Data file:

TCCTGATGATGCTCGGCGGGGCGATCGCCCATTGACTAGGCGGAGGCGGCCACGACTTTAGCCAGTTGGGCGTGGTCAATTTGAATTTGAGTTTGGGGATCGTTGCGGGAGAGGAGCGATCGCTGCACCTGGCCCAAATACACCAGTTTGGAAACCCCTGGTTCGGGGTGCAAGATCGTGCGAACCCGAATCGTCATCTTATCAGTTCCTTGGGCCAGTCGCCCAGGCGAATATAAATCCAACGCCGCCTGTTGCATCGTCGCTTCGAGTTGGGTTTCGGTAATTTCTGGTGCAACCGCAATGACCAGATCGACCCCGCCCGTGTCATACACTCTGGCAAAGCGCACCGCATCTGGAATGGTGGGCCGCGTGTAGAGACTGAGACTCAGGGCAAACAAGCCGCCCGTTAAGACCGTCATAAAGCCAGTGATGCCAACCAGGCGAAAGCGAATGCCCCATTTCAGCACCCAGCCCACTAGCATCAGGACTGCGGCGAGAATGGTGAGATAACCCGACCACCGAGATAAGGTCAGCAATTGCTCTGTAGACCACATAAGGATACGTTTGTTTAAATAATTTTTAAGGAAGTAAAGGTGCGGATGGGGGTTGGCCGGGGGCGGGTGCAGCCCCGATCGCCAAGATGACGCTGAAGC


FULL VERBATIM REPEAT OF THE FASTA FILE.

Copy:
TCCTGATGATGCTCGGCGGGGCGATCGCCCATTGACTAGGCGGAGGCGGCCACGACTTTAGCCAGTTGGGCGTGGTCAATTTGAATTTGAGTTTGGGGATCGTTGCGGGAGAGGAGCGATCGCTGCACCTGGCCCAAATACACCAGTTTGGAAACCCCTGGTTCGGGGTGCAAGATCGTGCGAACCCGAATCGTCATCTTATCAGTTCCTTGGGCCAGTCGCCCAGGCGAATATAAATCCAACGCCGCCTGTTGCATCGTCGCTTCGAGTTGGGTTTCGGTAATTTCTGGTGCAACCGCAATGACCAGATCGACCCCGCCCGTGTCATACACTCTGGCAAAGCGCACCGCATCTGGAATGGTGGGCCGCGTGTAGAGACTGAGACTCAGGGCAAACAAGCCGCCCGTTAAGACCGTCATAAAGCCAGTGATGCCAACCAGGCGAAAGCGAATGCCCCATTTCAGCACCCAGCCCACTAGCATCAGGACTGCGGCGAGAATGGTGAGATAACCCGACCACCGAGATAAGGTCAGCAATTGCTCTGTAGACCACATAAGGATACGTTTGTTTAAATAATTTTTAAGGAAGTAAAGGTGCGGATGGGGGTTGGCCGGGGGCGGGTGCAGCCCCGATCGCCAAGATGACGCTGAAGC